Toyota, in press material that presents the latest member of its sport utility menagerie, paraphrases an old candy-bar ad: “Sometimes you feel like a truck, sometimes you don’t.”
True enough. Which is why the Toyota Highlander presents itself as a combination SUV, minivan and passenger car. A crossover SUV based on the Camry automobile platform, Highlander manages to blend the attributes of the three vehicle types while avoiding many of the pitfalls.
Though it may look like a rugged SUV, Highlander is no rough-and-tumble off-highway vehicle. And it would be a misnomer to call it a truck. Carlike unibody construction, similar to the smaller RAV4, and a softly sprung suspension make Highlander ride and handle nearly as well as a car, but it limits exposure to the wilderness. Highlander is mainly a practical family vehicle, roomy and accommodating, more attuned to suburban streets and parking lots than boulder-strewn trails. Think of it as a tall station wagon with good driving characteristics. Look for them with “Mom’s Taxi” bumper stickers.
By the way, Highlander is a less-expensive version of the RX 300 built by Toyota’s upscale sibling, Lexus. RX 300 was the vehicle that first defined crossover SUVs, now a fast-growing niche, offering carlike luxury accommodations with the convenience of an SUV and the roominess of a minivan. Sound familiar? So if you’ve been coveting the expensive RX 300, this is an opportunity to get essentially the same vehicle, though slightly longer, less stylish and not as well equipped.
A flat floor increases the roomy feel of a minivan. One feature that was appreciated in the RX 300 that carries over to Highlander is the shifter level-mounted low in the center of the dashboard, set up like a floor shifter. Definitely preferable to a steering-column shifter and allowing a pass-through between the front seats.
Highlander starts at under $24,000 for the four-cylinder, front-wheel-drive base model. Add about $1,000 for the V-6, still pretty reasonable. But start laying on all-wheel drive and options, and Highlander quickly passes the $30,000 mark, just as the test car did.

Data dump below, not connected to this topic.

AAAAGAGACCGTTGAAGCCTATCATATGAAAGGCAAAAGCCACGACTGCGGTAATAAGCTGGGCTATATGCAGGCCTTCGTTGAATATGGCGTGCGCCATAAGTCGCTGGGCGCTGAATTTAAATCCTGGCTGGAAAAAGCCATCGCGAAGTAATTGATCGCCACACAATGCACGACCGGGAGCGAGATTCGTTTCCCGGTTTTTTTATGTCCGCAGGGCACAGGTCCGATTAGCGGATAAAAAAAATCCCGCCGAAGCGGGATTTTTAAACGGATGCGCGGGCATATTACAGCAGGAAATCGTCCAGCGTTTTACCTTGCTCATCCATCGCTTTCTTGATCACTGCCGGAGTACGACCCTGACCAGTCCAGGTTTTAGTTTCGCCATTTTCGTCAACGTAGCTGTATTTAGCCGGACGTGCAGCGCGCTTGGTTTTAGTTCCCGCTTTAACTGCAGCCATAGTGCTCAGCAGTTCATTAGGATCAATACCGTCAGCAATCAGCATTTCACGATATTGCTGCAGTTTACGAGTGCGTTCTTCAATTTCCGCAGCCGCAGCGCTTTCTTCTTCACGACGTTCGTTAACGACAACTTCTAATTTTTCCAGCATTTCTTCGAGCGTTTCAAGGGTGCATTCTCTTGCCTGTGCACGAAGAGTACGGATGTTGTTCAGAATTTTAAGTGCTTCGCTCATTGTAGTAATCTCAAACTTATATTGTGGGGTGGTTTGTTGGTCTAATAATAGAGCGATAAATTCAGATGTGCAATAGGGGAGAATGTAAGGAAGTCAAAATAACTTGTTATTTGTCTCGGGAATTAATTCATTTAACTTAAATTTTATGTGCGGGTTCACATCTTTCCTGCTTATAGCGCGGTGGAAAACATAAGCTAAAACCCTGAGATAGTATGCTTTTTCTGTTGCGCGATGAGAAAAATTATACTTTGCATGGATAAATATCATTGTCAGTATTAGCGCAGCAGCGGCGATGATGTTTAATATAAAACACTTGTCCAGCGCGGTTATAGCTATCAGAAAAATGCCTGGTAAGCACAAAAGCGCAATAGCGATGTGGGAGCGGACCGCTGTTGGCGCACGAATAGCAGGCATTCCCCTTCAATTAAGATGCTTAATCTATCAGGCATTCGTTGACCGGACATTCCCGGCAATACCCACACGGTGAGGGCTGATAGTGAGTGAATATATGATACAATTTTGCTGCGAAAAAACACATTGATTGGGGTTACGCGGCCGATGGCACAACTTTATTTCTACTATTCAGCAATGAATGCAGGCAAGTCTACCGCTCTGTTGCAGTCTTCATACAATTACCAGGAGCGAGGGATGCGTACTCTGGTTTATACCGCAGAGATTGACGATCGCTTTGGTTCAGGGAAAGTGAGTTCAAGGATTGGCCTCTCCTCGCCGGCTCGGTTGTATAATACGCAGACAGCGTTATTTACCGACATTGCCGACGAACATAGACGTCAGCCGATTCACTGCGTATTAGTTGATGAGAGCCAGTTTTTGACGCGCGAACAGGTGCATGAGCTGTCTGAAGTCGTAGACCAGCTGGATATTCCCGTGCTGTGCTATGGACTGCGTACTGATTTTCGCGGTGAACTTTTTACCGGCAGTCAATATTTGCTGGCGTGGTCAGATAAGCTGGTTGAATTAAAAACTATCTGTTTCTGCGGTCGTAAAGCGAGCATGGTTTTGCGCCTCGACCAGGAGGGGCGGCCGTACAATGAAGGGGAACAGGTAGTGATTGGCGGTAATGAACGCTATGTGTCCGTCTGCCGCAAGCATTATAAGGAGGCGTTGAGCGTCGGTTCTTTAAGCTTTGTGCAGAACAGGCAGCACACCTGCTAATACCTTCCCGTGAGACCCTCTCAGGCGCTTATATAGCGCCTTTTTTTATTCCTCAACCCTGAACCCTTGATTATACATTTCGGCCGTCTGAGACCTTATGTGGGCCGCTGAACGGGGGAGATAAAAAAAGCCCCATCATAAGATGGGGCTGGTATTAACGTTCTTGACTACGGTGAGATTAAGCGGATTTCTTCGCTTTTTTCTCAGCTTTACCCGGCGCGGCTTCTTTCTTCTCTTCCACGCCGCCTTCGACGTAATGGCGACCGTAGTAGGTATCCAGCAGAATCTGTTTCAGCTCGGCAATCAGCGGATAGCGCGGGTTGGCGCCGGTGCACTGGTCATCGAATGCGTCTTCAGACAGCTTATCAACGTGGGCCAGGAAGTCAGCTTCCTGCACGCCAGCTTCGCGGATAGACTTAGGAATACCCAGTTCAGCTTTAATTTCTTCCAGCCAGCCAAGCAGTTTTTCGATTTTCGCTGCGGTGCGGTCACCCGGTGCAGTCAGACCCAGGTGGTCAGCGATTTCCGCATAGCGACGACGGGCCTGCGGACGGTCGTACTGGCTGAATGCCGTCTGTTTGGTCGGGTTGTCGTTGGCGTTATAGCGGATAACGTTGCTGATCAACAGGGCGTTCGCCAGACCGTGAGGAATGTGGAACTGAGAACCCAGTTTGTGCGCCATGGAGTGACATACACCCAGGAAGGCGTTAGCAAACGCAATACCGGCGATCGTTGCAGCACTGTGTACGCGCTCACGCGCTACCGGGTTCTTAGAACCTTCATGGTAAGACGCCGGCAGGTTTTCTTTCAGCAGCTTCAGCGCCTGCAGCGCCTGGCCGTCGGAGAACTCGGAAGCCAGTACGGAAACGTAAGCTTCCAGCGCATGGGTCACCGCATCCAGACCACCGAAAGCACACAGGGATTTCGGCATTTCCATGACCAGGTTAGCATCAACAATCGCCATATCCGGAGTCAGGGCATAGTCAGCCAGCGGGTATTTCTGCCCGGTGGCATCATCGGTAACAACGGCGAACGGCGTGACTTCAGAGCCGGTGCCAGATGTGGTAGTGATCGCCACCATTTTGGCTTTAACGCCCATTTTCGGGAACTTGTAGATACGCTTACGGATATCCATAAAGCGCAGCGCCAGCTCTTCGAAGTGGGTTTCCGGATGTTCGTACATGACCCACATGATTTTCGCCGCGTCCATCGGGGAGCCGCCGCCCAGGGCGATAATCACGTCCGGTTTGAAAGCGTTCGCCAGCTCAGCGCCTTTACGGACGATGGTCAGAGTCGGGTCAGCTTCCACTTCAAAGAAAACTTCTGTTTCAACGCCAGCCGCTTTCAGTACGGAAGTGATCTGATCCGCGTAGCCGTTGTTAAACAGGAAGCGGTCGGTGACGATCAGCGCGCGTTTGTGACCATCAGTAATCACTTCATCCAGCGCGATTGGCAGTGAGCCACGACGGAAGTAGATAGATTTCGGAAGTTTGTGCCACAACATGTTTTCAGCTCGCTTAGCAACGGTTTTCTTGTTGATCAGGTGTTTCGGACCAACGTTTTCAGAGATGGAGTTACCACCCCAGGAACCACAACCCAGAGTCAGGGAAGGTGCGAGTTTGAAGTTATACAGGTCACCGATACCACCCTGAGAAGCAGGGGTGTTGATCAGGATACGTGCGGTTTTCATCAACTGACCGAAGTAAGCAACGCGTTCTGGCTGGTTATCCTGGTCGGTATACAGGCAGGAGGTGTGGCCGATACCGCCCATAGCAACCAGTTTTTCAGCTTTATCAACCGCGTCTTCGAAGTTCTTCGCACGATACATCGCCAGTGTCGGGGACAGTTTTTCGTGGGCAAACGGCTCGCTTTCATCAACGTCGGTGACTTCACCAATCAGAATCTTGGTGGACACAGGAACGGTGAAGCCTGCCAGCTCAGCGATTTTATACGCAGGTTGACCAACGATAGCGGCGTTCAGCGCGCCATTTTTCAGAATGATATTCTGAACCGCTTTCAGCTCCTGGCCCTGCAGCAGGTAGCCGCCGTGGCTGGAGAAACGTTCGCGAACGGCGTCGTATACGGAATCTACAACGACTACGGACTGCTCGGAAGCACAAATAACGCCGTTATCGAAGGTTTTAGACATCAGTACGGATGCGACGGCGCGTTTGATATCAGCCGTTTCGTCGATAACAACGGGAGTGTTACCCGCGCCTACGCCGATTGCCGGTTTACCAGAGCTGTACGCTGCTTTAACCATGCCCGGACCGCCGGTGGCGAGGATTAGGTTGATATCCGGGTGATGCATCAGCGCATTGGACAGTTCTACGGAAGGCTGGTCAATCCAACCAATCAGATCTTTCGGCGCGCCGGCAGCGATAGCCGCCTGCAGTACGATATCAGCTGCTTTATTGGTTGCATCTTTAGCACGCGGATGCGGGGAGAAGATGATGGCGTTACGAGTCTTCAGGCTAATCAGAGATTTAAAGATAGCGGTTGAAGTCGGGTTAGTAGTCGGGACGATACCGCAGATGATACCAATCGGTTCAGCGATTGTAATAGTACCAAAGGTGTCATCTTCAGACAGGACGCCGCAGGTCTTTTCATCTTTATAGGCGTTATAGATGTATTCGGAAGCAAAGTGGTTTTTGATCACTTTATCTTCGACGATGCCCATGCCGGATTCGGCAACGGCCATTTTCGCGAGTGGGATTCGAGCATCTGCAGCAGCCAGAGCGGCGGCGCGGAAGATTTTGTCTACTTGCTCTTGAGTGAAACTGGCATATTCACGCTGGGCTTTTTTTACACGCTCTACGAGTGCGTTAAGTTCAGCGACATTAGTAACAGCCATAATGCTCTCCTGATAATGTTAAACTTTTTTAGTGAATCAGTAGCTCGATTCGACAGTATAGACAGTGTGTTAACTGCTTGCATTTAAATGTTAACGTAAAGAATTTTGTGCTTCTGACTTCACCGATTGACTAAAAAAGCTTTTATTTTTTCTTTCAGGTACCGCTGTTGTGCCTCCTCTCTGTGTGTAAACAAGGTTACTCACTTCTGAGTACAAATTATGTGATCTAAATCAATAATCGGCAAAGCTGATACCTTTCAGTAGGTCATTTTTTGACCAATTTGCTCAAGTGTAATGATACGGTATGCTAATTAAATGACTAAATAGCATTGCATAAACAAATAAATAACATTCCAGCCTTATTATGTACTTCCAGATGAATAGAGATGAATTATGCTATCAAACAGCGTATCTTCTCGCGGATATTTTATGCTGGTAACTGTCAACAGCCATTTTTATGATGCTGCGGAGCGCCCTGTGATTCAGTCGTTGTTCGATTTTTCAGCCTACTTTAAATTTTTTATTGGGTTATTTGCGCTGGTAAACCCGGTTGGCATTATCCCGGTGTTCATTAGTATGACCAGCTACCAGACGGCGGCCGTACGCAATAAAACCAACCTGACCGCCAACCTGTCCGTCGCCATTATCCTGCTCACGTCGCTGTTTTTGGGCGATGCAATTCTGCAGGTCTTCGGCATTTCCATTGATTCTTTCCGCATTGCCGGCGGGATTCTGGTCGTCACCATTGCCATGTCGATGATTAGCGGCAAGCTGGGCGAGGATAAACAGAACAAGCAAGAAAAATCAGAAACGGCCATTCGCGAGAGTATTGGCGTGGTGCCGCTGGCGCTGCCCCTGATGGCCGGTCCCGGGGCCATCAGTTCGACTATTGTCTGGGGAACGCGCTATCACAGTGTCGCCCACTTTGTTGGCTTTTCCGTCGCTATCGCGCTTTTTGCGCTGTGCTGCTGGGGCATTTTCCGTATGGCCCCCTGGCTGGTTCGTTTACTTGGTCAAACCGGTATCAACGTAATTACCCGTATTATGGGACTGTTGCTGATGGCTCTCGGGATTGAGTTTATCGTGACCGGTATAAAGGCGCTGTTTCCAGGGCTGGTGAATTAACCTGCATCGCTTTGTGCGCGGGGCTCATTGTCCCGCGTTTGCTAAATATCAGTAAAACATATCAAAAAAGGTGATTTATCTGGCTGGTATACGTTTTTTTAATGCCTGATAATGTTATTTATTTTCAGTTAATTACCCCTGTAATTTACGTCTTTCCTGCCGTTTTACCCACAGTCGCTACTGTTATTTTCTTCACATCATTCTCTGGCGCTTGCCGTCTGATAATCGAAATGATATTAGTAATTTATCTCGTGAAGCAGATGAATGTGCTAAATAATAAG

On the road, Highlander feels soft and safe with the high seating position of an SUV. It’s a substantial critter, bigger than such crossover competitors as Ford Escape and nearly as big as Pontiac Aztek and newcomer Buick Rendezvous.
The 220-horsepower engine howls happily under acceleration, making this heavyweight feel lively enough. Standard engine is a 155-horsepower four, but I’d spring the extra $1,000 for the V-6.
Gas mileage is decent, compared with the guzzler numbers for truck-based SUVs.
The steering is nicely responsive with good road. The handling is good, but that soft suspension and high profile equate to significant body sway in turns. Freeway driving is solid and competent, although the rear-seat passengers comp lained of wind roar.
The interior is pleasant with excellent headroom and legroom throughout. But it’s also rather bland and uninteresting, and it lacks cubbies and stowage spaces.
The test Highlander was nicely equipped with options that included a power moonroof, $815; a package that includes power driver’s seat, garage-door opener and several other electronic features, $645; 16-inch aluminum wheels and premium tires, $500; keyless entry and cargo cover behind the back seat, $320; tinted windows, $310; side air bags, $250; towing upgrades totaling $450; and the odd, $40 option of daytime running lights, which is usually standard or not offered at all.
Of course, one can’t review any Toyota without mentioning what for many people is the main selling point, which is Toyota’s enviable reputation for reliability.